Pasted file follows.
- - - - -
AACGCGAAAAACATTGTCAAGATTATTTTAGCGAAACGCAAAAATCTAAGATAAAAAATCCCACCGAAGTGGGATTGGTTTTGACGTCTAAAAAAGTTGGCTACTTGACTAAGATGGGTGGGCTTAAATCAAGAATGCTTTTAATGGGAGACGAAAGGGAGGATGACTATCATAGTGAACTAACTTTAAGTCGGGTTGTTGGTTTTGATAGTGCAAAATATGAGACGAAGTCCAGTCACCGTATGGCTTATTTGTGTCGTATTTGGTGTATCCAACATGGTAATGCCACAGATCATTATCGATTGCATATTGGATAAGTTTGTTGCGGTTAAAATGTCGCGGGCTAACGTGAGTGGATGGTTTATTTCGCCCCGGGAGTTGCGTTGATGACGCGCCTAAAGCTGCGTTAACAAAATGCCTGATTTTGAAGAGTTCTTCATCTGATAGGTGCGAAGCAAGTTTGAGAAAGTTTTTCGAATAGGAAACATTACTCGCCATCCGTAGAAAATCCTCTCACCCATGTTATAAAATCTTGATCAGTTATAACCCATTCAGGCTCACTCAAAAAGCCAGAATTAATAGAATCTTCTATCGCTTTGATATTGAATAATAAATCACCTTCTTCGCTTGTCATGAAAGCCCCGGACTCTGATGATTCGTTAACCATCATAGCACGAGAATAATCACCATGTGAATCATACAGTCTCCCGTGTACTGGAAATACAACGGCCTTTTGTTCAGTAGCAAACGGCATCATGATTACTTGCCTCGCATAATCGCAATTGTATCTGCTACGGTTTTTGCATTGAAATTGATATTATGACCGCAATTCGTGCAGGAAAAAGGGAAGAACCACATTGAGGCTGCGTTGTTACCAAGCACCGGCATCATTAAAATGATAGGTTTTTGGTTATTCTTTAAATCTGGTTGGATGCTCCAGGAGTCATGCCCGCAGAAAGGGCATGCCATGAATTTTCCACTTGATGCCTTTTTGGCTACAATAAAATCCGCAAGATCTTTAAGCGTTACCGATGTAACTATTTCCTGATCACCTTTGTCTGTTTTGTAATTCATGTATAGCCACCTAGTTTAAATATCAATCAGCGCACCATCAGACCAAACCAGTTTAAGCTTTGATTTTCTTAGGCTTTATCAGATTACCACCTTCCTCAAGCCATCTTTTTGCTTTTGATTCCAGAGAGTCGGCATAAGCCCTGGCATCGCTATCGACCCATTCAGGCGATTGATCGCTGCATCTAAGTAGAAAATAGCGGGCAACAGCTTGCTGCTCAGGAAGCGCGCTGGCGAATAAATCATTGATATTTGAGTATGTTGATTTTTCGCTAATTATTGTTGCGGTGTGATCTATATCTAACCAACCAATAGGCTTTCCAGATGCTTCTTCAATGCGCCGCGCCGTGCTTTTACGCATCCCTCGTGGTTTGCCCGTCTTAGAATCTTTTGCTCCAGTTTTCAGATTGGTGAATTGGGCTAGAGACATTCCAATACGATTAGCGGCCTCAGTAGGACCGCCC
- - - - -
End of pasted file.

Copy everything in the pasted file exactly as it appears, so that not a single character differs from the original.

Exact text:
AACGCGAAAAACATTGTCAAGATTATTTTAGCGAAACGCAAAAATCTAAGATAAAAAATCCCACCGAAGTGGGATTGGTTTTGACGTCTAAAAAAGTTGGCTACTTGACTAAGATGGGTGGGCTTAAATCAAGAATGCTTTTAATGGGAGACGAAAGGGAGGATGACTATCATAGTGAACTAACTTTAAGTCGGGTTGTTGGTTTTGATAGTGCAAAATATGAGACGAAGTCCAGTCACCGTATGGCTTATTTGTGTCGTATTTGGTGTATCCAACATGGTAATGCCACAGATCATTATCGATTGCATATTGGATAAGTTTGTTGCGGTTAAAATGTCGCGGGCTAACGTGAGTGGATGGTTTATTTCGCCCCGGGAGTTGCGTTGATGACGCGCCTAAAGCTGCGTTAACAAAATGCCTGATTTTGAAGAGTTCTTCATCTGATAGGTGCGAAGCAAGTTTGAGAAAGTTTTTCGAATAGGAAACATTACTCGCCATCCGTAGAAAATCCTCTCACCCATGTTATAAAATCTTGATCAGTTATAACCCATTCAGGCTCACTCAAAAAGCCAGAATTAATAGAATCTTCTATCGCTTTGATATTGAATAATAAATCACCTTCTTCGCTTGTCATGAAAGCCCCGGACTCTGATGATTCGTTAACCATCATAGCACGAGAATAATCACCATGTGAATCATACAGTCTCCCGTGTACTGGAAATACAACGGCCTTTTGTTCAGTAGCAAACGGCATCATGATTACTTGCCTCGCATAATCGCAATTGTATCTGCTACGGTTTTTGCATTGAAATTGATATTATGACCGCAATTCGTGCAGGAAAAAGGGAAGAACCACATTGAGGCTGCGTTGTTACCAAGCACCGGCATCATTAAAATGATAGGTTTTTGGTTATTCTTTAAATCTGGTTGGATGCTCCAGGAGTCATGCCCGCAGAAAGGGCATGCCATGAATTTTCCACTTGATGCCTTTTTGGCTACAATAAAATCCGCAAGATCTTTAAGCGTTACCGATGTAACTATTTCCTGATCACCTTTGTCTGTTTTGTAATTCATGTATAGCCACCTAGTTTAAATATCAATCAGCGCACCATCAGACCAAACCAGTTTAAGCTTTGATTTTCTTAGGCTTTATCAGATTACCACCTTCCTCAAGCCATCTTTTTGCTTTTGATTCCAGAGAGTCGGCATAAGCCCTGGCATCGCTATCGACCCATTCAGGCGATTGATCGCTGCATCTAAGTAGAAAATAGCGGGCAACAGCTTGCTGCTCAGGAAGCGCGCTGGCGAATAAATCATTGATATTTGAGTATGTTGATTTTTCGCTAATTATTGTTGCGGTGTGATCTATATCTAACCAACCAATAGGCTTTCCAGATGCTTCTTCAATGCGCCGCGCCGTGCTTTTACGCATCCCTCGTGGTTTGCCCGTCTTAGAATCTTTTGCTCCAGTTTTCAGATTGGTGAATTGGGCTAGAGACATTCCAATACGATTAGCGGCCTCAGTAGGACCGCCC